Their Candles are all out: take thee that too.Their candles are all out. Take thee that too.Mac II.i.5
A heauie Summons lyes like Lead vpon me,A heavy summons lies like lead upon meMac II.i.6
And yet I would not sleepe: Mercifull Powers,And yet I would not sleep. Merciful powers,Mac II.i.7
restraine in me the cursed thoughts / That NatureRestrain in me the cursed thoughts that natureMac II.i.8
giues way to in repose.Gives way to in repose.Mac II.i.9.1
Giue me my Sword:Give me my sword!Mac II.i.9.2
who's there?Who's there?Mac II.i.10
What Sir, not yet at rest? the King's a bed.What, sir, not yet at rest? The King's a-bed.Mac II.i.12
He hath beene in vnusuall Pleasure,He hath been in unusual pleasure,Mac II.i.13
And sent forth great Largesse to your Offices.And sent forth great largess to your offices.Mac II.i.14
This Diamond he greetes your Wife withall,This diamond he greets your wife withalMac II.i.15
By the name of most kind Hostesse, / And shut vpBy the name of most kind hostess, and shut upMac II.i.16
in measurelesse content.In measureless content.Mac II.i.17.1
All's well.All's well.Mac II.i.19.2
I dreamt last Night of the three weyward Sisters:I dreamt last night of the three Weird Sisters.Mac II.i.20
To you they haue shew'd some truth.To you they have showed some truth.Mac II.i.21.1
At your kind'st leysure.At your kind'st leisure.Mac II.i.24.2
So I lose none,So I lose noneMac II.i.26.2
In seeking to augment it, but still keepeIn seeking to augment it, but still keepMac II.i.27
My Bosome franchis'd, and Allegeance cleare,My bosom franchised and allegiance clear,Mac II.i.28
I shall be counsail'd.I shall be counselled.Mac II.i.29.1
Thankes Sir: the like to you.Thanks, sir; the like to you.Mac II.i.30
Too cruell, any where.Too cruel, anywhere.Mac II.iii.85.2
Deare Duff, I prythee contradict thy selfe,Dear Duff, I prithee contradict thyselfMac II.iii.86
And say, it is not so.And say it is not so.Mac II.iii.87
Looke to the Lady:Look to the lady!Mac II.iii.122
And when we haue our naked Frailties hid,And when we have our naked frailties hidMac II.iii.123
That suffer in exposure; let vs meet,That suffer in exposure, let us meetMac II.iii.124
And question this most bloody piece of worke,And question this most bloody piece of workMac II.iii.125
To know it further. Feares and scruples shake vs:To know it further. Fears and scruples shake us.Mac II.iii.126
In the great Hand of God I stand, and thence,In the great hand of God I stand, and thenceMac II.iii.127
Against the vndivulg'd pretence, I fightAgainst the undivulged pretence I fightMac II.iii.128
Of Treasonous Mallice.Of treasonous malice.Mac II.iii.129.1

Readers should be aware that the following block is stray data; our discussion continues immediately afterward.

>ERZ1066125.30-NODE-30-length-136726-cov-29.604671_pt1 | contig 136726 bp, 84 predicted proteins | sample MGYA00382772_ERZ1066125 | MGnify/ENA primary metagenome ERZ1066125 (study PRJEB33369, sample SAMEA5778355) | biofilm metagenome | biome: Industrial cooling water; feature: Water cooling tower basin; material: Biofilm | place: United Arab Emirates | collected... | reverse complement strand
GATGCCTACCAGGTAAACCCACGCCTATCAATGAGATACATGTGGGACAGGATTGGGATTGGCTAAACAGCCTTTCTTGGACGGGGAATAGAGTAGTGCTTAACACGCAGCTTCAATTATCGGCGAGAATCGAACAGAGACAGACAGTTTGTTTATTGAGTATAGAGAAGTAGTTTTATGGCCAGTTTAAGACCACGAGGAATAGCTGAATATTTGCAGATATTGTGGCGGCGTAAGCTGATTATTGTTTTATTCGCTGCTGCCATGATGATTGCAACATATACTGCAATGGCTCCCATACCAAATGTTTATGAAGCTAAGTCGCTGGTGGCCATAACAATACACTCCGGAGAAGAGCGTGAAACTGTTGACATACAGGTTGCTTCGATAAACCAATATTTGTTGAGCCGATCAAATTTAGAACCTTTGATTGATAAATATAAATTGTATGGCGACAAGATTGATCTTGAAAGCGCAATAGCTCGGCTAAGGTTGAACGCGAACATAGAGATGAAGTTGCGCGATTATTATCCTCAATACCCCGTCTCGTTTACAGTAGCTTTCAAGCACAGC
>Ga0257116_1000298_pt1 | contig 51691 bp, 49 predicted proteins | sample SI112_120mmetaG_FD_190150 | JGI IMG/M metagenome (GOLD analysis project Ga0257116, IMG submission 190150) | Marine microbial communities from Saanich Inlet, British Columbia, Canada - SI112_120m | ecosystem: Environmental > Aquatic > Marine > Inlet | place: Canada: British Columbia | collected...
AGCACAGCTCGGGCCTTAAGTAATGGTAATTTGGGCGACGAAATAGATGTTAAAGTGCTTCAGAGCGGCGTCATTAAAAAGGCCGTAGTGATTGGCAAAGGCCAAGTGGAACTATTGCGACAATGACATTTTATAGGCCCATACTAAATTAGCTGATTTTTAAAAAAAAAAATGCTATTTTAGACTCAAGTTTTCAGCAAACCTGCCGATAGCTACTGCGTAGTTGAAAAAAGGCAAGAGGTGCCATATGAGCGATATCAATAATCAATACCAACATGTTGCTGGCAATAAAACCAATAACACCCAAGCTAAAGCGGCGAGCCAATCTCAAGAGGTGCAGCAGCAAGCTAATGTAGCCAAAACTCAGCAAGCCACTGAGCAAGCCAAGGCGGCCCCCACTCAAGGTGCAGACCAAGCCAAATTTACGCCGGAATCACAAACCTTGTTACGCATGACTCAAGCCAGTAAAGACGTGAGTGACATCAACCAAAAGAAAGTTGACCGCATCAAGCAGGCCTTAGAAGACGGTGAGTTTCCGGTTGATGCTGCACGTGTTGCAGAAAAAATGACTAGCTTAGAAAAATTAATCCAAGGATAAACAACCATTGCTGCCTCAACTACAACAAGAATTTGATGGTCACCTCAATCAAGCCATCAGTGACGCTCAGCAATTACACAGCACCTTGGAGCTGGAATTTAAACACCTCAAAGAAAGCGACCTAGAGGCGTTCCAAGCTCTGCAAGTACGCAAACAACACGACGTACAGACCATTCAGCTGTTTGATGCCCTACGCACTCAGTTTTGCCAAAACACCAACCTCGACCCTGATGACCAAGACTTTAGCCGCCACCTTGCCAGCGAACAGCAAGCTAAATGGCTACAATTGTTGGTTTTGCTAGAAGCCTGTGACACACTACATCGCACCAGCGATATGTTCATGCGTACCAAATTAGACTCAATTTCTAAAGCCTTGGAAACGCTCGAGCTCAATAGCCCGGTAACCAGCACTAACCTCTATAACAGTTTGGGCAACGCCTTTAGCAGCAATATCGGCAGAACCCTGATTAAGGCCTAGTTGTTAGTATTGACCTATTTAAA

So all.So all.Mac II.iii.129.3
Well contented.Well contented.Mac II.iii.131.2
Thou hast it now, King, Cawdor, Glamis, all,Thou hast it now: King, Cawdor, Glamis, allMac III.i.1
As the weyard Women promis'd, and I feareAs the weird women promised; and I fearMac III.i.2
Thou playd'st most fowly for't: yet it was saideThou playedst most foully for't. Yet it was saidMac III.i.3
It should not stand in thy Posterity,It should not stand in thy posterityMac III.i.4
But that my selfe should be the Roote, and FatherBut that myself should be the root and fatherMac III.i.5
Of many Kings. If there come truth from them,Of many kings. If there come truth from them,Mac III.i.6
As vpon thee Macbeth, their Speeches shine,As upon thee, Macbeth, their speeches shine,Mac III.i.7
Why by the verities on thee made good,Why by the verities on thee made goodMac III.i.8
May they not be my Oracles as well,May they not be my oracles as wellMac III.i.9
And set me vp in hope. But hush, no more.And set me up in hope? But hush! No more.Mac III.i.10
Let your HighnesseLet your highnessMac III.i.15.2
Command vpon me, to the which my dutiesCommand upon me, to the which my dutiesMac III.i.16
Are with a most indissoluble tyeAre with a most indissoluble tieMac III.i.17
For euer knit.For ever knit.Mac III.i.18
I, my good Lord.Ay, my good lord.Mac III.i.19.2
As farre, my Lord, as will fill vp the timeAs far, my lord, as will fill up the timeMac III.i.24
'Twixt this, and Supper. Goe not my Horse the better,'Twixt this and supper. Go not my horse the better,Mac III.i.25
I must become a borrower of the Night,I must become a borrower of the nightMac III.i.26
For a darke houre, or twaine.For a dark hour or twain.Mac III.i.27.1
My Lord, I will not.My lord, I will not.Mac III.i.28
I, my good Lord: our time does call vpon's.Ay, my good lord; our time does call upon's.Mac III.i.36
Giue vs a Light there, hoa.Give us a light there, ho!Mac III.iii.9.1
It will be Rayne to Night.It will be rain tonight.Mac III.iii.16.1
O, Trecherie!O treachery! Fly, good Fleance, fly, fly, fly!Mac III.iii.17
Flye good Fleans, flye, flye, flye,Thou mayst revenge – O slave!Mac III.iii.18